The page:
Nurses and other medical staff will frequently check the patient's blood pressure, pulse, and oxygen saturation. Sometimes, however, the use of mechanical ventilation may create an imbalance in the air pressure inside the chest. This could trigger a severe type of pneumothorax that results in the complete collapse of the lung. To reduce the risk of this issue, most patients on ventilators are given periodic chest x-rays, which enable doctors to detect this complication and provide appropriate treatment.

Ruptured Air Blisters

Air blisters, also known as blebs, may sometimes form at the top of the lungs. If these rupture, air could leak into the surrounding space, triggering a pneumothorax. Ruptured air blisters occur most frequently in men between the ages of twenty and forty, particularly in those who are taller than average and underweight. Air blisters are also common in patients who have emphysema. To treat air blisters, doctors may need to perform surgery. Using general anesthesia, surgeons can carry out a bleb resection, which is typically performed with a thoracoscope, a small camera that enables visual inspection of the inside of the chest.

Through a series of small incisions, doctors dissect the blebs and staple them before removing the tissue. With the affected tissue removed, the patient's healthy lung will have more room for expansion. After the procedure, patients will have a chest drain inserted, and this usually remains in place for a couple of days. Once the patient is discharged, they will have physical therapy sessions to encourage healing.

Chronic Obstructive Pulmonary Disease

Chronic obstructive pulmonary disease (COPD) is a lung disease that damages and weakens the lungs. This condition is considered one of the major causes of pneumothoraxes. Patients with COPD may experience wheezing, chest pressure, coughing, shortness of breath, and fatigue. They may be unable to exercise due to their symptoms. Some patients could also develop swelling in the ankles and feet, and unintended weight loss may occur in the later stages of this illness.

To treat this condition and reduce the risk of complications, doctors may prescribe bronchodilators to relax the muscles near the airways. Inhaled steroids and combination inhalers can help to reduce the inflammation associated with COPD. Some patients may need to take antibiotics, and oxygen therapy and pulmonary rehabilitation are typically recommended for patients with moderate to severe forms of this condition.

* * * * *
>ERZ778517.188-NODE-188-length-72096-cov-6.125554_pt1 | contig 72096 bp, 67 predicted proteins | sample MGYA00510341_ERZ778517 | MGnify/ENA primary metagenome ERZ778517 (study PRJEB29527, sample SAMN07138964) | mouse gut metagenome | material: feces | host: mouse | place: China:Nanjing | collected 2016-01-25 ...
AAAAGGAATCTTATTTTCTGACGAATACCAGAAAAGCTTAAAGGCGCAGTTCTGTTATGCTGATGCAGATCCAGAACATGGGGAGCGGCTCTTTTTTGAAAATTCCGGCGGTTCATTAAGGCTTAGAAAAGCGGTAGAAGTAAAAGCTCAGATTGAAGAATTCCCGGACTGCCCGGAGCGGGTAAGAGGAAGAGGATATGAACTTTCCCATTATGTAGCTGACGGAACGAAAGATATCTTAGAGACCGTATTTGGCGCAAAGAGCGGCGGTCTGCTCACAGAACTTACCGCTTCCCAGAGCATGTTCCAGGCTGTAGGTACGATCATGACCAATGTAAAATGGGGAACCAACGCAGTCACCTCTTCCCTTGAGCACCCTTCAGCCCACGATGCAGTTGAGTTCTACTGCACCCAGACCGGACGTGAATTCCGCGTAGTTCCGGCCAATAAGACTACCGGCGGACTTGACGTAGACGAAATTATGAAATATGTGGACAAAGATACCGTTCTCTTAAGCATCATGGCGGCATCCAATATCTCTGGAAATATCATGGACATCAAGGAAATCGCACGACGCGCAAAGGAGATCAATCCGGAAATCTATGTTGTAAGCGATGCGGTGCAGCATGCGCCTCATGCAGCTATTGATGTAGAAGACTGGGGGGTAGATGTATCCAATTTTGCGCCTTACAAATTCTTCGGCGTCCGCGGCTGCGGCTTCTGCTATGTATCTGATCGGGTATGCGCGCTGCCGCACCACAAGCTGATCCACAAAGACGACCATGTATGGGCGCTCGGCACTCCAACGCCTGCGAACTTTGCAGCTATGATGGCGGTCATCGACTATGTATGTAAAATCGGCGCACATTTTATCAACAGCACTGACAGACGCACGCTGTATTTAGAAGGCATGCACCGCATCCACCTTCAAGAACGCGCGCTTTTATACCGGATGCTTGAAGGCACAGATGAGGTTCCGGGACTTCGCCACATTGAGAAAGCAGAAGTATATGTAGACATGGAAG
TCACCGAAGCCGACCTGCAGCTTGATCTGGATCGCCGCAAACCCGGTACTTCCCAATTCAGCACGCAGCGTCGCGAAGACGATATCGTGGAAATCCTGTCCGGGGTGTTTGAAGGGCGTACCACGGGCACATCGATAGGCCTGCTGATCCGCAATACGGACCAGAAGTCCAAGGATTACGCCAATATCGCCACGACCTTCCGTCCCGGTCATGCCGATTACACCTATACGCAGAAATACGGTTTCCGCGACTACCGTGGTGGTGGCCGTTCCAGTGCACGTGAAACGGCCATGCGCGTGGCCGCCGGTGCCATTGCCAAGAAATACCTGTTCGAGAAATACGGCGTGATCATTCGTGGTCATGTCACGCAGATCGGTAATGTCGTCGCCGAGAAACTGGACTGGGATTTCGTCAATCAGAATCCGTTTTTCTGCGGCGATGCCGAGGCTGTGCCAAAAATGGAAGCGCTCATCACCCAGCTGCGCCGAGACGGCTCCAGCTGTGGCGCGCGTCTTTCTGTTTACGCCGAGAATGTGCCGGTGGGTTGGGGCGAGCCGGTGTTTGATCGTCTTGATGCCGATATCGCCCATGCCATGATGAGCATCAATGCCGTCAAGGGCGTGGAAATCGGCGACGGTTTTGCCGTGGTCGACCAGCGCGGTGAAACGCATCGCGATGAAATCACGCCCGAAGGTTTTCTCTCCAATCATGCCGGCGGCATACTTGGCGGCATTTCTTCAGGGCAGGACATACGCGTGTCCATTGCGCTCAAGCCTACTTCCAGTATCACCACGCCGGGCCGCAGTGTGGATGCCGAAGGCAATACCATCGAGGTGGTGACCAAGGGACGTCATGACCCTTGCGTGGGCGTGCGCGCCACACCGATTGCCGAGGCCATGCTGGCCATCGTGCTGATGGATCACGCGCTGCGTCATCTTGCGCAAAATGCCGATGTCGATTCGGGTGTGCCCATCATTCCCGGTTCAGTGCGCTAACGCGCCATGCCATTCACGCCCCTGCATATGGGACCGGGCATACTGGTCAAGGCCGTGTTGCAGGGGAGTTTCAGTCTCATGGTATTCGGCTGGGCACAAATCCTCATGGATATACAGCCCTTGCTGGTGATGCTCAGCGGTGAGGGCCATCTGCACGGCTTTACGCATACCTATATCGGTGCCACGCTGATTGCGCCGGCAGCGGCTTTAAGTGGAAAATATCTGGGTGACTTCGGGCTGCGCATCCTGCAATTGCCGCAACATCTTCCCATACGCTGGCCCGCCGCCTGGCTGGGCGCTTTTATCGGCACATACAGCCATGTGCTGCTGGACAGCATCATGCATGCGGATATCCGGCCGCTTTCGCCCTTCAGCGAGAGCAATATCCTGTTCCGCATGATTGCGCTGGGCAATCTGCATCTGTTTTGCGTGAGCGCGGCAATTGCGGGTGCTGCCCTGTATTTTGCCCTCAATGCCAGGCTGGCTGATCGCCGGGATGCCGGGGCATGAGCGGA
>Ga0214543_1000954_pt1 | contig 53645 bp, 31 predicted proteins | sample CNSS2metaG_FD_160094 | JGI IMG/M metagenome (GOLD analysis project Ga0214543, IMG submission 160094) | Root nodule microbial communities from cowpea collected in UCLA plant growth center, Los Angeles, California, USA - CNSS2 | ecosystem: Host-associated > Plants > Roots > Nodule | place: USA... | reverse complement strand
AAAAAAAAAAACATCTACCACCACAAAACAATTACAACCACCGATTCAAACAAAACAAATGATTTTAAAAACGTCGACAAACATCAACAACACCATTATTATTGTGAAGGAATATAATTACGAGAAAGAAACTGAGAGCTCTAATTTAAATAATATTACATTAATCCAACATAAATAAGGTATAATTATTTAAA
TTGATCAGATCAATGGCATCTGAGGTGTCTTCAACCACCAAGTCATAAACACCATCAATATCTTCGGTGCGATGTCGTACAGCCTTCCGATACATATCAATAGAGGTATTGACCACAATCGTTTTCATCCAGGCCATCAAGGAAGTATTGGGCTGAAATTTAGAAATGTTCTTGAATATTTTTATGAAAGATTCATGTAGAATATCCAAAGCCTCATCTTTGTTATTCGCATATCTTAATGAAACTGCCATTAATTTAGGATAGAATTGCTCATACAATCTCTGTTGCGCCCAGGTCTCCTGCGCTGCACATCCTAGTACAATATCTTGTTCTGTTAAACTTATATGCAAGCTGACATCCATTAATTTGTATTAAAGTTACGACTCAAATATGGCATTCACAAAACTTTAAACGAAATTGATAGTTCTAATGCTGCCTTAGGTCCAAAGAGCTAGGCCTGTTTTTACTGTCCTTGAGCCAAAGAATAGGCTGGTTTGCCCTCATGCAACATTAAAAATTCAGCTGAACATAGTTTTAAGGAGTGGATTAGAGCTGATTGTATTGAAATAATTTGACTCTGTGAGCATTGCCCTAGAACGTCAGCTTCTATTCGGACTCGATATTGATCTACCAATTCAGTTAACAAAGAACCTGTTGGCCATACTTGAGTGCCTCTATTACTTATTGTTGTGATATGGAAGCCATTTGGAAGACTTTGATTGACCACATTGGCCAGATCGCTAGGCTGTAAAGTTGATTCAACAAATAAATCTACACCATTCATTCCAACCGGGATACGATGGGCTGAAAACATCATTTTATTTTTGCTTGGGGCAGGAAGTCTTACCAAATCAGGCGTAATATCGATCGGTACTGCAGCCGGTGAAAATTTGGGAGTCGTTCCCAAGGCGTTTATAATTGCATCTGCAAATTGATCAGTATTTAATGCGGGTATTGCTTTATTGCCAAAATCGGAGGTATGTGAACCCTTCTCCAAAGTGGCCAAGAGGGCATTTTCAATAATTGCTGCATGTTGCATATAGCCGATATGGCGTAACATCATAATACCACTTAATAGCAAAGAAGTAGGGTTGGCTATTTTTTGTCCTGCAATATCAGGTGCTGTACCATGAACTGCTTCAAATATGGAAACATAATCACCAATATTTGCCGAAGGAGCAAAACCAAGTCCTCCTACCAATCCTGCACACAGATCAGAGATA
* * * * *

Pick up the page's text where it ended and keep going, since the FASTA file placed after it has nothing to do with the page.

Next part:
An individual affected by pneumonia may develop secondary spontaneous pneumothorax as a complication. More cases of secondary spontaneous pneumothorax precipitated by pneumonia have been reported in children than in adults. The form of pneumonia known to cause pneumothorax is bacterial pneumonia. Pneumothorax can occur due to pneumonia that developed when the streptococcus bacteria, staphylococcus bacteria, and other types of bacteria colonize in the patient's lung tissues.

A pneumothorax can develop when fluid begins to build up between the pleura and chest wall as a result of the quantity of fluid present inside of the lung tissues. When the pressure in the pleural space around the patient's lung becomes more than that of the air entering the air sacs in the lungs, the organ can collapse in on itself.


A regular smoker of tobacco products is at a greater risk of experiencing pneumothorax than an individual who does not smoke. Males are around twenty-two times more likely to experience a pneumothorax than individuals who do not smoke, and females are around nine times more likely to experience a pneumothorax than those who do not smoke. Smoking regularly can cause forms of pneumothorax referred to as primary spontaneous pneumothorax and secondary spontaneous pneumothorax.